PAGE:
If spending and the holiday season go hand-in-hand, so, too, does January and the financial hangover that results from having spent so much in November and December. Many consumers find themselves in considerable debt come the new year, having decided to put many of their holiday purchases on plastic when the season was in full swing.
But just because the holidays are a season of spending does not mean the first months of the new year need to be an exercise in extricating yourself from debt. The following are a few ways shoppers can effectively manage their credit this holiday season.
Don’t use credit just to earn bonuses. One way to fall into significant debt is to justify your use of credit cards as a great way to earn miles, points or cash-back bonuses. While such rewards can be appealing, if you’re afraid that you will overspend this holiday season if you put everything on plastic, then don’t do so just so you can earn bonuses.
Credit cards should only be used when you have enough money to pay off a balance in its entirety before you incur any interest charges. Those rewards might be tempting, but they’re not as valuable if you overspend and end up paying substantial interest charges.
Avoid retailer credit cards. Retailer credit cards also entice shoppers with deals. When purchasing items in-store, customers often are asked if they would like to earn a percentage off of their purchase by signing up for a retailer credit card. Such discounts may fall anywhere between 10 and 20 percent, a deal that many men and women may find too tempting to resist.
However, retailer credit cards often come with much higher interest rates than standard credit cards. Unless you know you can pay off the balance immediately, decline the offer to sign up for a retailer credit card, opting instead to pay for your items with cash or a preexisting card that carries a much lower interest rate.
Use only one card. Using multiple cards when making holiday purchases is a great way to lose track of how much you have spent. Even though the Internet makes it easy to check balances on all of your cards multiple times per day, managing credit is still easier if you only need to log in to a single account to monitor your holiday spending. Make a daily effort to monitor that spending, as it’s free to view your balance online and such monitoring can greatly reduce the likelihood that you will overspend.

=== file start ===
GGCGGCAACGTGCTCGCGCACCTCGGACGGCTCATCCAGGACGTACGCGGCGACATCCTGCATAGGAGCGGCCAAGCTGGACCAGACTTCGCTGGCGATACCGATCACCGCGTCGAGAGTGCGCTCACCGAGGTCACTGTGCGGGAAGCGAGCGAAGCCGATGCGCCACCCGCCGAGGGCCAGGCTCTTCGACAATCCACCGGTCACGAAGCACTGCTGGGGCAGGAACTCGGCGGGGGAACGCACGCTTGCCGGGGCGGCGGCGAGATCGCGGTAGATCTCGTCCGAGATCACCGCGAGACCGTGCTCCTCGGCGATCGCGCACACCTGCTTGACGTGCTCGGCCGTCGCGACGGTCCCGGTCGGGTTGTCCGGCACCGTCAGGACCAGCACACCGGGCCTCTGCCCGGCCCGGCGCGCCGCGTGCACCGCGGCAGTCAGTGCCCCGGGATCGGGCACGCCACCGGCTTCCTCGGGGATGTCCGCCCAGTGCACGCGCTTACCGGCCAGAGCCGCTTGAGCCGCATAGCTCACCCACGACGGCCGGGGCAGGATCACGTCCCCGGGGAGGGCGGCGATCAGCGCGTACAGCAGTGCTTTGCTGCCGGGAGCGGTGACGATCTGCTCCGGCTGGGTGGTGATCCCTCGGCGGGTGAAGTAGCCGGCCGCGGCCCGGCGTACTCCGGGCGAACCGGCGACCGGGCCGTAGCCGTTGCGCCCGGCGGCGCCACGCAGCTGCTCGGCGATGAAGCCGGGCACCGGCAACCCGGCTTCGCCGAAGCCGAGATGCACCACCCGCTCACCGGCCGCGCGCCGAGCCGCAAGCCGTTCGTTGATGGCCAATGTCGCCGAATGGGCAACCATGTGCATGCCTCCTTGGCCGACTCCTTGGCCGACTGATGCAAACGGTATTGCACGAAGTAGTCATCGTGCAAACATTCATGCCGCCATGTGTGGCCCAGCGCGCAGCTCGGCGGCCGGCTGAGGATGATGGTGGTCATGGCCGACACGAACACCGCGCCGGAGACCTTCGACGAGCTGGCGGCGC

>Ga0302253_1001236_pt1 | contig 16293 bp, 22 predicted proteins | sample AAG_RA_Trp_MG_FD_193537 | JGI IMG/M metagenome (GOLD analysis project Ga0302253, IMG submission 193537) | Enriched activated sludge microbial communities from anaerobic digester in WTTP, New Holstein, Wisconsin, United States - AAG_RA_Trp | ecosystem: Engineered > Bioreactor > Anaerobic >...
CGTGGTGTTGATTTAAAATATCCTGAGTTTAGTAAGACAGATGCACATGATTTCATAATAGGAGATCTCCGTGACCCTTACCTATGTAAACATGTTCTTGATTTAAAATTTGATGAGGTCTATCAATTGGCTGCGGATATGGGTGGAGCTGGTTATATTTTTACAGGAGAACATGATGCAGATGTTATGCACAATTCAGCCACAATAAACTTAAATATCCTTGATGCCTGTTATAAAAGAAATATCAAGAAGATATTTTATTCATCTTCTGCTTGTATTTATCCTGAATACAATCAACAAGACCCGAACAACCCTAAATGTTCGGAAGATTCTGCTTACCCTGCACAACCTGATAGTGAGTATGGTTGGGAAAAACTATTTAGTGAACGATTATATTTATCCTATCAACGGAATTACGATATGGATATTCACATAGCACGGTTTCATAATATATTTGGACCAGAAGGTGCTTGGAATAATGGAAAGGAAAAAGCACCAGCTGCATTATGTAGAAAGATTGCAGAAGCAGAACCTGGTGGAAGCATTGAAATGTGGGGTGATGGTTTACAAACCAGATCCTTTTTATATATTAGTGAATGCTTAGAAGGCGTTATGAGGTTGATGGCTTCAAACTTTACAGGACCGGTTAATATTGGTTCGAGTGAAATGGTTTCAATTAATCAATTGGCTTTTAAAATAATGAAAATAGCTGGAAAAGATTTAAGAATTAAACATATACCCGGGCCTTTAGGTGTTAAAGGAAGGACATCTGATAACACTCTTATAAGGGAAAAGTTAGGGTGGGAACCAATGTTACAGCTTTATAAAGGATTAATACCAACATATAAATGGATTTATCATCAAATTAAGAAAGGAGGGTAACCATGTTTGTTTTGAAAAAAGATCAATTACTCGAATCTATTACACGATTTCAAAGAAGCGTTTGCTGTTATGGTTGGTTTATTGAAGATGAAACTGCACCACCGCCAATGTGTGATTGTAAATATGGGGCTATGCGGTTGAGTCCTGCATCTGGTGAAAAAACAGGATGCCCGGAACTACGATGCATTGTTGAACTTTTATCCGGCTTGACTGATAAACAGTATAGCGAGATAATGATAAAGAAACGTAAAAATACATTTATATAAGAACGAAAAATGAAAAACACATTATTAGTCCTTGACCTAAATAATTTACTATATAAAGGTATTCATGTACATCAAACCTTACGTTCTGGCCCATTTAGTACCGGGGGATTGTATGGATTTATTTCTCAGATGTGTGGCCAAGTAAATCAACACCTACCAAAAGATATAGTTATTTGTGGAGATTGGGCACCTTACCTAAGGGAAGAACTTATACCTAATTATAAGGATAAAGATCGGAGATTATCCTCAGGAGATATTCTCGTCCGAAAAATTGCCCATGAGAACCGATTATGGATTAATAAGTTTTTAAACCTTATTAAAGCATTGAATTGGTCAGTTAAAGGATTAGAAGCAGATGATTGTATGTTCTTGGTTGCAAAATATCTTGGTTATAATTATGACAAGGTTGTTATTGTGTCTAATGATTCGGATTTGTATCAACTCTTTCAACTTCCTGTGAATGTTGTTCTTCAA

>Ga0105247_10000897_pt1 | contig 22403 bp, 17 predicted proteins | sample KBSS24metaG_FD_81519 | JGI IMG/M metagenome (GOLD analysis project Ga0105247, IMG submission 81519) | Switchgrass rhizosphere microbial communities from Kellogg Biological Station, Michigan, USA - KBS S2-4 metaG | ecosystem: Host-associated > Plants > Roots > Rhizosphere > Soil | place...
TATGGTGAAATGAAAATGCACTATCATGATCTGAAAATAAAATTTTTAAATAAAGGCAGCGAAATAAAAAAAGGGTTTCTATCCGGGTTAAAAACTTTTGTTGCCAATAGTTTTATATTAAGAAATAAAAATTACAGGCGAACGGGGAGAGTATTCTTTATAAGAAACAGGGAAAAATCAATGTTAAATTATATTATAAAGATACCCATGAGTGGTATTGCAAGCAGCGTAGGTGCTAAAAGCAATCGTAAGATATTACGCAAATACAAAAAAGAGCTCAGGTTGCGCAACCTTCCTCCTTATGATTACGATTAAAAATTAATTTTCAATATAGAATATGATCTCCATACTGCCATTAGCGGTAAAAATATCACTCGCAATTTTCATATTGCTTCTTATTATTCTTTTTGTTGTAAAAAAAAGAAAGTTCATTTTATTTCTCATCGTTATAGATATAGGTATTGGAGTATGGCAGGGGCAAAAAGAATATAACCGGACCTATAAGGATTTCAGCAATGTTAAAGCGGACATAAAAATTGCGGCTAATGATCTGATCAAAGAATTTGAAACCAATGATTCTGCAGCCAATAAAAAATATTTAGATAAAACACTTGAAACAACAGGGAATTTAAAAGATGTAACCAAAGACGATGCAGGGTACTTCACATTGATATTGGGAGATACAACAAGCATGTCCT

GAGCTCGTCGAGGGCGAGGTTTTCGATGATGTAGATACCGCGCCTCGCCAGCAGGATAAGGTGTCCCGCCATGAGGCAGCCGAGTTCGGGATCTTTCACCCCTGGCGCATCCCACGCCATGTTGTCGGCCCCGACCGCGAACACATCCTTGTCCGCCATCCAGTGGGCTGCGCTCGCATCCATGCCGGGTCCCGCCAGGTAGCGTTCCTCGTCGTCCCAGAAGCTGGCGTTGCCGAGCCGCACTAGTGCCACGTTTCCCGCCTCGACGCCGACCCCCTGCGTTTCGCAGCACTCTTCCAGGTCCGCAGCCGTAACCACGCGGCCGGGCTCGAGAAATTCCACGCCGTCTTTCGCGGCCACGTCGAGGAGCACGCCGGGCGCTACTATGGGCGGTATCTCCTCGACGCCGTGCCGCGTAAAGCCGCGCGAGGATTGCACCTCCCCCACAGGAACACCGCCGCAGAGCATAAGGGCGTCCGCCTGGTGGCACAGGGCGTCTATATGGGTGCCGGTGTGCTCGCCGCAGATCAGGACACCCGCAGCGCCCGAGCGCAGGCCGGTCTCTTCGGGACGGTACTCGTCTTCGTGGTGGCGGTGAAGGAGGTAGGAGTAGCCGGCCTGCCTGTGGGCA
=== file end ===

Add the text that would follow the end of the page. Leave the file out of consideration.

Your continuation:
Don’t exceed your credit limit. One of the biggest yet most preventable mistakes consumers make come the holiday season is exceeding their credit limits. Exceeding your credit limit not only means you will have a rough month of January when the bills come due, but such a mistake also has a more long-term effect, as your credit score suffers anytime you exceed your limit.
Know your interest rates. Though it’s best to only use a credit card when you know you can repay the balance in full when the bill arrives, some consumers simply must carry a balance. In such instances, know the interest rate held by a particular card before you swipe that card to make a purchase.
Some cards hold variable interest rates, which means the interest charged back in June may be far lower than the interest you will be charged in January. Before using any of your credit cards, determine which one holds the lowest interest rate and use that one when making holiday purchases.